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“We wish to plead our own cause. Too long have others spoken for us, too long has the public been deceived by misrepresentations…”

These were the words that boldly appeared in the first issue on the front page of the first African-American owned and operated newspaper that was published in the United States.


The Freedom’s Journal, founded by editors Samuel Cornish and John B. Russwurm, was published weekly in New York City from 1827 to 1829.

Cornish and Russwurm believed that many of the other newspapers in New York City misrepresented blacks and that Freedom’s Journal would be the alternative to those papers that grossly distorted African-Americans. They believed that people were being given ignorance and lies instead of the truth and believed that Freedom’s Journal would change the perception of black people in society.

The Freedom’s Journal went beyond racism, seeking to strengthen the bonds in all African-American communities and challenging African-Americans to be conscious of their position in a white-dominated society. Freedom’s Journal provided international, national, and regional information on current events and contained editorials declaiming slavery, lynching, and other injustices. The Journal also published biographies of prominent African-Americans and listings of births, deaths, and marriages in the African-American New York community. Freedom’s Journal circulated in 11 states, the District of Columbia, Haiti, Europe, and Canada.


Can you believe that following slave revolts in the early 19th century, states like Virginia and others passed a law requiring black congregations to meet only in the presence of a white minister?

Many black slaves didn’t want to be constrained to having a white minister oversee them and justify slavery in the process. Black congregations began to grow rapidly and their members, most of whom were slaves, numbered several hundred each before the Civil War, with most being led by free blacks.

In plantation areas, slaves organized underground churches and hidden religious meetings called the “invisible church”.   Slaves were free to mix evangelical Christianity with their African roots, African beliefs and African rhythms. They turned Methodist hymns into what are now called Negro spirituals, which gave the church members a secret way to communicate and, in some cases, to plan rebellion.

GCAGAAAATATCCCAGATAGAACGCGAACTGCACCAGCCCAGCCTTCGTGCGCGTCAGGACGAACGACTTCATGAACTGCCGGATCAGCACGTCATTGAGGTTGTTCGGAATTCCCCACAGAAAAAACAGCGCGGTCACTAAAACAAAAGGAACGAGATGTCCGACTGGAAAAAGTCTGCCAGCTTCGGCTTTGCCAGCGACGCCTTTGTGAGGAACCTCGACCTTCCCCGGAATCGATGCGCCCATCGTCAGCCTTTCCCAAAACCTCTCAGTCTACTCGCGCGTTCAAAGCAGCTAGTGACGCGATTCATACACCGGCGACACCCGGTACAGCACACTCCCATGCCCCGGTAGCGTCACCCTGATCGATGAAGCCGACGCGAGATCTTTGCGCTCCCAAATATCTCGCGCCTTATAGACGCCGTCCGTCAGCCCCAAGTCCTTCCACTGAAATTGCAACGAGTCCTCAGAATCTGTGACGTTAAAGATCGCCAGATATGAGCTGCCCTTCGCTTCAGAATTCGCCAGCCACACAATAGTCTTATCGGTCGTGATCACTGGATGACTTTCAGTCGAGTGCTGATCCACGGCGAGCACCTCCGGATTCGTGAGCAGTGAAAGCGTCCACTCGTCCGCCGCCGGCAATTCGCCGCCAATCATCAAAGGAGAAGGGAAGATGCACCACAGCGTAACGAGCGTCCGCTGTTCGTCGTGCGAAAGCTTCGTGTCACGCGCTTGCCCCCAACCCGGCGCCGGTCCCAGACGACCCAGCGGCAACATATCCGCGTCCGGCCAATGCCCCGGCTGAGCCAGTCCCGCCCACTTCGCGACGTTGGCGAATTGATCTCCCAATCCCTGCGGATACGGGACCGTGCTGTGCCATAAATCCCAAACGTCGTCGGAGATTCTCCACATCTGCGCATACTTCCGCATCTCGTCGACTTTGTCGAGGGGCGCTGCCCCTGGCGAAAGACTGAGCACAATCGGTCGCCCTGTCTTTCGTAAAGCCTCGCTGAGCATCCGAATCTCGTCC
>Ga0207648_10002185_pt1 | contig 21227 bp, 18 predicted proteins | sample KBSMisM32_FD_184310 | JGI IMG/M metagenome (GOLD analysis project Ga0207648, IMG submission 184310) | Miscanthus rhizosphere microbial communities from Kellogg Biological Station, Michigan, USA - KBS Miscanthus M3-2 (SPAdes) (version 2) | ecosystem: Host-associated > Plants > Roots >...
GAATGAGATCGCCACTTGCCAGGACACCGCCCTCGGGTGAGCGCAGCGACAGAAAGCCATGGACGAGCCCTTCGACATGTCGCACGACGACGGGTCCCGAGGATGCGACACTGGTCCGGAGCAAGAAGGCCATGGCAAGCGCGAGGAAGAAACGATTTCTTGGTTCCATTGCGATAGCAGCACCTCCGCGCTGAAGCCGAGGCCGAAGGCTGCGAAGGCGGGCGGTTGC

It is through the black church that black slaves were provided psychological refuge from the white world that treated them inhumanely and unjustly.

After the signing of the Emancipation Proclamation, Northern churches, mostly founded by free blacks, sent missions to the South to minister to newly freed slaves, including teaching them how to read and write.

Black preachers provided leadership, encouraged education and economic growth, and were often the primary link between the black and white communities. The black church established and/or maintained the first black schools and encouraged community members to fund these schools and other public services. For most black leaders, the churches always were connected to political goals of advancing the race and moving forward.


Both the black church and the black press were catalysts behind the advancement of African-Americans beyond the unjust laws and challenges they were facing.

The black church held an important leadership role, as their strength within the black community made them natural leaders in the moral struggle for social justice. Notable leaders such as Martin Luther King, Jr., Ralph David Abernathy and Fred Shuttlesworth, to name a few, were instrumental minister-activists who helped during the struggle and often served as links between the black and white communities.

By the end of the 1930s, black newspapers had reached new heights of circulation and influence and were tested during World War II, when the United States government decided to flex their muscles against them because of their influence.